Why Melbourne City rentals are so cheap - and why it's never a better time to be a renter

Why Melbourne City rentals are so cheap - and why it's never a better time to be a renter
Urban EditorialMay 28, 2020

Never in the 12 years as Managing Director of Xynergy Realty have I seen this many empty apartments in Melbourne. The lack of international and domestic tourists along with the reduction of international and interstate students living in the city whilst studying at Melbourne universities has caused inner-city apartment rents to plummet.

This has been the biggest decline in overseas tourists in Melbourne's history. Since I have been in Australia I’ve seen the Victorian government invest millions of dollars in tourism, growing the number of international tourists from 5 million in 2009 to 8.5 million in 2019 with the government planning to grow this to 15 million by 2026. Out of the 8.5 million tourists that come to Victoria every year, 3 million of them visit Melbourne as well as 10.8 million domestic tourists.

The real estate market has changed because of this. Due to the increased demand for short term accommodation, landlords can now rent out their apartments as AirBnBs. While this is riskier in terms of consistent cash flow, most investors see greater rental returns in such short-term rentals compared to leasing out long term for 12-months. Some buildings in suburbs like Melbourne CBD, Docklands and Southbank have close to 20% of buildings being used as short term accommodations and AirBnBs. This has helped accommodate the increase of tourists in our city.

However, these short-term operators have now become a double-edge sword to many landlords. Most residential buildings in the CBD are not built to cater to commercial activities that short-term accommodation operators present to the buildings’ facilities and amenities. Most of these operators are signing Residential Tenancy Agreements instead of Commercial Tenancy Agreements. Hence, landlords and other owners in the buildings have to cope with significantly higher maintenance costs that are built in their Owner Corporation’s levies and all other outgoings attached to the properties. Given the COVID-19 pandemic situation, the units that are leased out to short-term accommodation operators are the worst performers, since many of these operators are now completely unable to pay rent.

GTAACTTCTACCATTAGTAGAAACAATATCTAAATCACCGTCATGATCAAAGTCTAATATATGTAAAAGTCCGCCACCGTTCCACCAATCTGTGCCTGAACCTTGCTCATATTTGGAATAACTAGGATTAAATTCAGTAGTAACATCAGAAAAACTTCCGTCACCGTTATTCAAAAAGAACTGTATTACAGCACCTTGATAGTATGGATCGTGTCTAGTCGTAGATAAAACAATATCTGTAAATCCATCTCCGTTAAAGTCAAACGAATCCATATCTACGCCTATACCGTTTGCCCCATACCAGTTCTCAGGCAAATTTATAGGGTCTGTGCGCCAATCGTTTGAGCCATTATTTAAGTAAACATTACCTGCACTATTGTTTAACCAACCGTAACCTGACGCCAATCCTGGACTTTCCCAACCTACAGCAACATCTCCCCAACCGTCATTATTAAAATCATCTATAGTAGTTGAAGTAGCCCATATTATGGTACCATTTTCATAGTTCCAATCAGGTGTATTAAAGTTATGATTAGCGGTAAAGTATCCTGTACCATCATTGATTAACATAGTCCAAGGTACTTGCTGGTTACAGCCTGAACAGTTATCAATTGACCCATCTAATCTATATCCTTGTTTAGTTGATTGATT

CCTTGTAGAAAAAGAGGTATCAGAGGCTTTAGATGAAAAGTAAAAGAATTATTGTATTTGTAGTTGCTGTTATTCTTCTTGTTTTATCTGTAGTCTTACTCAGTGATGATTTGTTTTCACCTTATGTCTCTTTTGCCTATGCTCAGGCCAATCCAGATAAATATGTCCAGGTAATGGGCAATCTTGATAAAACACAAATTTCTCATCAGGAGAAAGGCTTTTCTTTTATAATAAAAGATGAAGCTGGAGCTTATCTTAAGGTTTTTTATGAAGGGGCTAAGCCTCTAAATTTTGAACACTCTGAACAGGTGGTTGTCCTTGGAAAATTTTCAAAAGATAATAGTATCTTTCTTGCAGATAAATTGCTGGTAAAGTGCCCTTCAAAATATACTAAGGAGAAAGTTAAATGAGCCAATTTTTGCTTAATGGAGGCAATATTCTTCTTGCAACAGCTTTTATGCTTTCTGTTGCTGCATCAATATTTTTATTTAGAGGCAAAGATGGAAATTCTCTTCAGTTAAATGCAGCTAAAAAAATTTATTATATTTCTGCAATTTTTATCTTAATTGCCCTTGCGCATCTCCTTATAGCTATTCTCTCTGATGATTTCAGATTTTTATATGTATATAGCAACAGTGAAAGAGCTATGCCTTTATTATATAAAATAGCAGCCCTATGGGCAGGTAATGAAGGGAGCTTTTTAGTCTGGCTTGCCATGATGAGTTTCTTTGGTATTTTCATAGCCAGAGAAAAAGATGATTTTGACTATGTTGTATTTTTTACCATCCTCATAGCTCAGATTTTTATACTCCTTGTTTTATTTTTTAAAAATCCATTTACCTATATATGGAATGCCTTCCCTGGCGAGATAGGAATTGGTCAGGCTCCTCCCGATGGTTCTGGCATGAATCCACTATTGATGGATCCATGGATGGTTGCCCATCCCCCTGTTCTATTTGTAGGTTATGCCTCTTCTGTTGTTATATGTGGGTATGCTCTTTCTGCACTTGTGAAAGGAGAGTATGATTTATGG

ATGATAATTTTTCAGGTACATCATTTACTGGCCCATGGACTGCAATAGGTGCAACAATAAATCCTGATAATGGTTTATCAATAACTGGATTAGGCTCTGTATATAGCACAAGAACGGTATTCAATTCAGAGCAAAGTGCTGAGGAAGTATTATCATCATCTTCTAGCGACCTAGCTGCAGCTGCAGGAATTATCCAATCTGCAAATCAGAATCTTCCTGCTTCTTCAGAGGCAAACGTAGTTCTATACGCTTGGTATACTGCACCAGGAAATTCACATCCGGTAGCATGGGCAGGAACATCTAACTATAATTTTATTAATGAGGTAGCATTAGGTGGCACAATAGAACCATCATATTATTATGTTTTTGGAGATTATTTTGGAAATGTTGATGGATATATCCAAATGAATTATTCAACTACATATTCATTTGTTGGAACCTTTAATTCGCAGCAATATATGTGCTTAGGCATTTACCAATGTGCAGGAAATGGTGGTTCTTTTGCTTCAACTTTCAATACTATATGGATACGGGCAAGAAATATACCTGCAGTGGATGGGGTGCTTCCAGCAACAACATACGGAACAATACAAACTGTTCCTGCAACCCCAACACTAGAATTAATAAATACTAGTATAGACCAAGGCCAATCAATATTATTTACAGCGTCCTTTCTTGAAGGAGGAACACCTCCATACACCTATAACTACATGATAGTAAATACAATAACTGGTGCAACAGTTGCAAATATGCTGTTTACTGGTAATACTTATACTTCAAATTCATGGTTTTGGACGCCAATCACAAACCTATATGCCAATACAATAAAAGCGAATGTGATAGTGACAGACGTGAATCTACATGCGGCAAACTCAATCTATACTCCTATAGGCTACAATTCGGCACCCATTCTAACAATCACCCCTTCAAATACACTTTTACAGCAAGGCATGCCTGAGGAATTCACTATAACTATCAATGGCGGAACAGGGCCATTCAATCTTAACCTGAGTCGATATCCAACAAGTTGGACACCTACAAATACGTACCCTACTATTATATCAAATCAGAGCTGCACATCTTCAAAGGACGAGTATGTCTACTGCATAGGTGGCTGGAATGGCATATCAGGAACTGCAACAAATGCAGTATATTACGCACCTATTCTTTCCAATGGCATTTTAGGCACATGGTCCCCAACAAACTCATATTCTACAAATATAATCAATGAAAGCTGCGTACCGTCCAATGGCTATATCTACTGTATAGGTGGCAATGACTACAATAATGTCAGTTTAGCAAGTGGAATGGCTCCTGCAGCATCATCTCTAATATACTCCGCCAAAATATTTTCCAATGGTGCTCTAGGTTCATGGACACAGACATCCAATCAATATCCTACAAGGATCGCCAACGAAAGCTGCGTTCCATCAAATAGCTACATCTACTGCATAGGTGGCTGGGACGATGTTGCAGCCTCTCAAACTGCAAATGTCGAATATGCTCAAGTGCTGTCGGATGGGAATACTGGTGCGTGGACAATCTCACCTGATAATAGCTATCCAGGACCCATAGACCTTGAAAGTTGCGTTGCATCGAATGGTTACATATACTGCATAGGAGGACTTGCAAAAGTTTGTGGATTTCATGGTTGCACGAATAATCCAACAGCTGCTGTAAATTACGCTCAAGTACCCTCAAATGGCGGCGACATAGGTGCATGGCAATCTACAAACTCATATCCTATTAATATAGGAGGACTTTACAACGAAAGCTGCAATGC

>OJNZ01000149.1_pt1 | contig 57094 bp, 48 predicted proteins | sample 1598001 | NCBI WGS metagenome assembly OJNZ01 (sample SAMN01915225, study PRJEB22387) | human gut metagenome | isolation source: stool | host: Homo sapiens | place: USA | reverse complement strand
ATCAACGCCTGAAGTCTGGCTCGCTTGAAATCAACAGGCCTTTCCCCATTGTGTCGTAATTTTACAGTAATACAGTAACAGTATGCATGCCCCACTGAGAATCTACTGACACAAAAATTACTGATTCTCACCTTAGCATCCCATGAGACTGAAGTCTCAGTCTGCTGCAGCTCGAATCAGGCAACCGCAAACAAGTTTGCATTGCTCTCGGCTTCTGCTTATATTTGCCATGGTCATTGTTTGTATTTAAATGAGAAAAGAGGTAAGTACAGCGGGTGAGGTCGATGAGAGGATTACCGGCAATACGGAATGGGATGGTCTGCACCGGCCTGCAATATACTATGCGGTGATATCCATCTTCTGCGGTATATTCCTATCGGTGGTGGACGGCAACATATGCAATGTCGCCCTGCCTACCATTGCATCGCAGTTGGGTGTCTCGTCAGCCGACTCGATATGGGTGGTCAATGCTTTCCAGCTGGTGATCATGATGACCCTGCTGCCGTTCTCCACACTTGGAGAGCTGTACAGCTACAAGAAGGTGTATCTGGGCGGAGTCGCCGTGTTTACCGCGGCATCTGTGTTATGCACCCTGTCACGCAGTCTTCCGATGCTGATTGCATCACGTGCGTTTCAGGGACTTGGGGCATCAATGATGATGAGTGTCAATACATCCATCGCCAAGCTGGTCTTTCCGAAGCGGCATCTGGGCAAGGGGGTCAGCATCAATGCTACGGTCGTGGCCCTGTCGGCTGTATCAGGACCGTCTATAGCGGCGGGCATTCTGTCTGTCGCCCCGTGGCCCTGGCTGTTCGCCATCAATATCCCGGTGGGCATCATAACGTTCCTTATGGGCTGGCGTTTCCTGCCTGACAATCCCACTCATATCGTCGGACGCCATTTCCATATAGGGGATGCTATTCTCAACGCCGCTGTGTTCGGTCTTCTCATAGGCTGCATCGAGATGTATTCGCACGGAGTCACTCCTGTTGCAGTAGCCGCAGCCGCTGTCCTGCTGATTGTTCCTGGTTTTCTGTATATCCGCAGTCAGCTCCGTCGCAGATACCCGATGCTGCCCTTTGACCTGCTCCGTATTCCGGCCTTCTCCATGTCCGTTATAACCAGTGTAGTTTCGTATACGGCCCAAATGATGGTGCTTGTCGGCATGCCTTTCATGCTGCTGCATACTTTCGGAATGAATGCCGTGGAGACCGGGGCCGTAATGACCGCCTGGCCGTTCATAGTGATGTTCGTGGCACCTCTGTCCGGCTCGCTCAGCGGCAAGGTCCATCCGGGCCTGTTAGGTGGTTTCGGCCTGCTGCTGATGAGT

Over the years, students have made up a significantly large portion of tenants in Melbourne's CBD. Most of the students that choose to come to Melbourne come from large cities and they are perfectly fine with that style of living and because some of our largest universities like Melbourne Uni and RMIT are in the CBD, so students will much prefer to live close to Uni and benefit from all the conveniences of CBD living. The Australian Bureau of Statistics showed that only 307,500 foreign students entered the country in March 2020, a drop of 60% the lowest it's been since I came to Melbourne as a student in 1994.

Our nation's vacancy rate usually sits just below 2%. Now in April, it has risen to 2.6%, the highest it's been since the Global Financial Crisis in August 2009. According to figures from the Melbourne City Council, the rental vacancy rate in the CBD and surrounding areas has nearly tripled since last April from 1.9 percent to 5.4 percent, reaching its highest point in more than a decade.

A concern for a lot of landlords if they are unable to rent out their property in 6 months is that they might be hit with the Vacancy Tax, which was originally proposed for landlords who deliberately left their apartments empty. This is obviously not the case now and the tax should be abolished over this period of time.

In summary, with the shrinking number of short term accommodation and a drop in international students, there are plenty of empty apartments now competing for tenants. We have seen landlords give huge discounts on rents just to lease out their property. This is great news if you are a tenant looking for an apartment in the city.

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